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DS3231M - Improve accuracy with Aging register?

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--- Quote from: Peabody on April 07, 2023, 08:02:49 pm ---Because I don't have an ESP32.  And others who might want to do this might not have an ESP32.  Of course they might not have an Arduino either, or Windows.

--- End quote ---
You should try them. They’re cheaper than Arduino, about 100x as powerful, with vastly more RAM and flash, built in Wi-Fi and Bluetooth (in all the common variants), and are widely supported in the Arduino ecosystem. :)

The package arrived today from the Far East, and the traditional DS3231 module with the charging circuit and EEPROM did have the M part, as expected.  However, the little round module has an SN part. Of course I don't know if they are all like that, but they might be.


The round module is just the DS3231SN and a capacitor.  There's no charging circuit, no power indicator LED, no EEPROM, and no pullup resistors on anything - but there are places to add through-hole pullups for SDA and SCL.  There is one big disadvantage.  The battery holder is for a CR1220, which has about 1/6 the capacity of the CR2032 used on the big board.  But if I can find a solution for that, this would be the module to buy unless you need the EEPROM for some reason.

I bought both modules from the same seller, and there was one combined shipping charge of $3.  Arrived in 11 days.

So now I'll start playing with the M and see how it behaves.

I bought several inexpensive Chinese DS3231 boards 6 years ago. The devices on these boards are labeled DS3231SN.
Recently I discovered one of these boards which had been untouched for >4 years. Battery still good. Date/time had last been set 4 years ago. When I connected it to an Arduino last week, I found it had drifted <2 minutes from the correct time. Not bad for running off battery, stored in a bag at the rear of my workshop, for that long.

I've since confirmed that the part marked SN on the little round module is indeed an SN.  But the one I've been using for several years, marked SN, is a fake M.  You can tell if you set the square wave output to anything other than 1Hz - the SN will do that, but the M will stay at 1Hz.

I rigged up a calibration method for setting the Aging register to the optimum value, at least for the current temperature.  It uses the PPS output of a GPS module as compared to the 1Hz square wave output of the RTC.  With an Arduino Nano running at 16Mhz, it counts the number of processor clocks that elapse between the two.  Then it does the same thing five minutes later, and adjusts Aging based on the difference.  The first such adjustment gets it pretty close, but it can run as long as  you like to fine tune it.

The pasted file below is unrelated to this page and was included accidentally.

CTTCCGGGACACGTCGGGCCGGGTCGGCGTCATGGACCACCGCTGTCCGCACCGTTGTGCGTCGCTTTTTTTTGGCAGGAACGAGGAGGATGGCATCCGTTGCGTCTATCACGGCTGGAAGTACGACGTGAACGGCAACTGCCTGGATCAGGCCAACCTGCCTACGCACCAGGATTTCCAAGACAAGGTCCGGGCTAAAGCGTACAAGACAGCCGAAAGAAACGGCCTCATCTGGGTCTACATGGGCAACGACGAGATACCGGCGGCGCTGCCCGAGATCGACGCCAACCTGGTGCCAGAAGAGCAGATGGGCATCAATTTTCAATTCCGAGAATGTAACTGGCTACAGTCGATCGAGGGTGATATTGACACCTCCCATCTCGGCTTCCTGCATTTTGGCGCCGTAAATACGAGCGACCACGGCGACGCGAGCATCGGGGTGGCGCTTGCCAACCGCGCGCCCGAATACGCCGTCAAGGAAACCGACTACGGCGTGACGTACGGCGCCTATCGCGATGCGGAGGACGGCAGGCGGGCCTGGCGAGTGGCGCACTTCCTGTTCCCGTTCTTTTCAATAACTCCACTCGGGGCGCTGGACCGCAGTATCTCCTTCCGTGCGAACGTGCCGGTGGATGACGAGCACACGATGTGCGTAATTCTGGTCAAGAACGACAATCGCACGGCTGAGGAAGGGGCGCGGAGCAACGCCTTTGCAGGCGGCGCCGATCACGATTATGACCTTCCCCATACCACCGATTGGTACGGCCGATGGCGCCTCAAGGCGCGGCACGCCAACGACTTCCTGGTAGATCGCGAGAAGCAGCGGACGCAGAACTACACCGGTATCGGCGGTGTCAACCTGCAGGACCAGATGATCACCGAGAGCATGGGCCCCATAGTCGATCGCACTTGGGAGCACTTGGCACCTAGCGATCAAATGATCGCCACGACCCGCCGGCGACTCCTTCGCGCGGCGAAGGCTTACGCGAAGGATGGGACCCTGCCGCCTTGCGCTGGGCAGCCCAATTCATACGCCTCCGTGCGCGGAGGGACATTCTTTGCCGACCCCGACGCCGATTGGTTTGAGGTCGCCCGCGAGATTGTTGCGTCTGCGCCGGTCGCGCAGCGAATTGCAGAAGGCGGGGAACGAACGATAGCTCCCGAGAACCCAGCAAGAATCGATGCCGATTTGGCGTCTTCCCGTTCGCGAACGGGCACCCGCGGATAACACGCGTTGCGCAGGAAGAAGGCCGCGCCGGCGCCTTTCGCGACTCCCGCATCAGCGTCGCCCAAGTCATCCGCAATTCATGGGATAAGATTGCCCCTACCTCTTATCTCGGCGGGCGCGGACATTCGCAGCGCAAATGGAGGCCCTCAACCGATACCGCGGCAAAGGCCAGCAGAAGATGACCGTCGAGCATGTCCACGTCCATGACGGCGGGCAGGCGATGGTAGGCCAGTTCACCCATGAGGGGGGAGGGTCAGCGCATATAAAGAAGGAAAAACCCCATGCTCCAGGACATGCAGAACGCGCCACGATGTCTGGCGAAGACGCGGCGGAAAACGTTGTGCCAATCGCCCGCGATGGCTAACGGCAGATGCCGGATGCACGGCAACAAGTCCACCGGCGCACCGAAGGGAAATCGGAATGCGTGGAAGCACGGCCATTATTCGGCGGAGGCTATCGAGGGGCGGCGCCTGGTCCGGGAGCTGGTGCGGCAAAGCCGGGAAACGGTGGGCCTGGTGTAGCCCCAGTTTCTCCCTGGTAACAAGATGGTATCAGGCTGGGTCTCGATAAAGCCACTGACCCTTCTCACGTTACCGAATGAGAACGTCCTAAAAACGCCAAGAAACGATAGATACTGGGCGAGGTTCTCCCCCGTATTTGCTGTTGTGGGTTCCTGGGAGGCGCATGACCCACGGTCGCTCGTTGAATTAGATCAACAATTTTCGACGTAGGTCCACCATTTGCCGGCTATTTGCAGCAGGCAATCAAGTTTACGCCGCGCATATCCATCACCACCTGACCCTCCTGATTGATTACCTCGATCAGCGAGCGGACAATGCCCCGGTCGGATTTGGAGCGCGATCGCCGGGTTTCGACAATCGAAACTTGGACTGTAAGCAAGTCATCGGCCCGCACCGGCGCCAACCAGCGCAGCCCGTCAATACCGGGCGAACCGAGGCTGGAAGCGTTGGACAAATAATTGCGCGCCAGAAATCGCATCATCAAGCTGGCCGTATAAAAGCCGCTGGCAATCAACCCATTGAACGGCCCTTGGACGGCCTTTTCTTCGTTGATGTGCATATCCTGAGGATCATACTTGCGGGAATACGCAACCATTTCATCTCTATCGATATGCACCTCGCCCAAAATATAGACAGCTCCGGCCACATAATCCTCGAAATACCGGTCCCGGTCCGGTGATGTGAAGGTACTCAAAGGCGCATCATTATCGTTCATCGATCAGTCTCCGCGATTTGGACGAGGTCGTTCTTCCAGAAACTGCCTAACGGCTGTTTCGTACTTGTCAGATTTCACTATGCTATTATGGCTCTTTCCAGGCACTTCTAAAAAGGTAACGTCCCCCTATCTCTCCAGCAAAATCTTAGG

The one  genuine SN that I have ends up with an optimum setting of +1.  If all SN parts are like that, there's really no need to calibrate them.  But the two M parts - one possibly genuine and one definitely fake - ended up with optimum settings of -44 and -19.  They come from the factory with Aging set to zero.  So they are off a good bit.

Based on my limited sample of parts, I think the SN parts are much better than the M's.  They are just more capable of keeping near-perfect time.  For example, I confirmed that for the M a change of +/- 1 in the Aging setting changes the RTC clock by 0.12ppm.  But for the SN the change is 0.055ppm.  And it appears the M's need to be calibrated, while the SN's don't.

What I don't have a good feel for is how well the two parts adjust for temperature changes.  They both have processes for doing that, but do it differently, and I just haven't tested the difference.  I need to do that.

But yes, the SN in particular I think is capable of keeping near-perfect time.  At least at constant temperature, getting it to 0.055ppm would be 1.7 seconds per year.

I wanted to report the results of my experiments with the aging register of my DS3231 parts.  As described above, I compare the 1Hz square wave output of the RTC with the PPS output of a GPS module, and adjust the aging register until the  difference between those two stops changing, or until the rate of change is minimized.

I found that the optimum setting changes over time as the RTC, uh, ages.  And in all cases aging makes it run slower.  My only genuine DS3231SN started out optimizing at an aging register setting of +1, but after a couple months it now optimizes at -5.

My several-years-old part marked DS3231SN, but which behaves like a DS3231M, started at -44, and is now at -46.  So it was already old when I started these tests.  I think the changes diminish as the parts get older, but I don't think they ever stop.

And my new official DS3231M part started off at -19, but is now at -24.  In all cases the RTCs have been kept running.  I don't know if aging slows down if they are powered down most of the time.

One complicating factor is temperature.  All of the tests were done at room temperature, but that has changed about 7 degrees F as we've moved into summer.  Both SN and M parts have built-in temperature adjustments, but I don't know how well they work, or if there's any difference in how well they work.

So I believe I've answered my original question, and it seems the DS3231M can indeed be made significantly more accurate via aging register adjustments.  But based on my limited sample, the M parts are more likely to be way off in the beginning than the SN parts.  I think the SN parts can ultimately be more accurate because it appears a change of +/-1 in the register produces a smaller speed change in the SN than in the M, so in theory you could get closer to perfect with an SN.

I think the bottom line is that while the M is in theory an inferior chip, it can be made to keep time very well if the aging register is properly set, subject to the temperature adjustment question.


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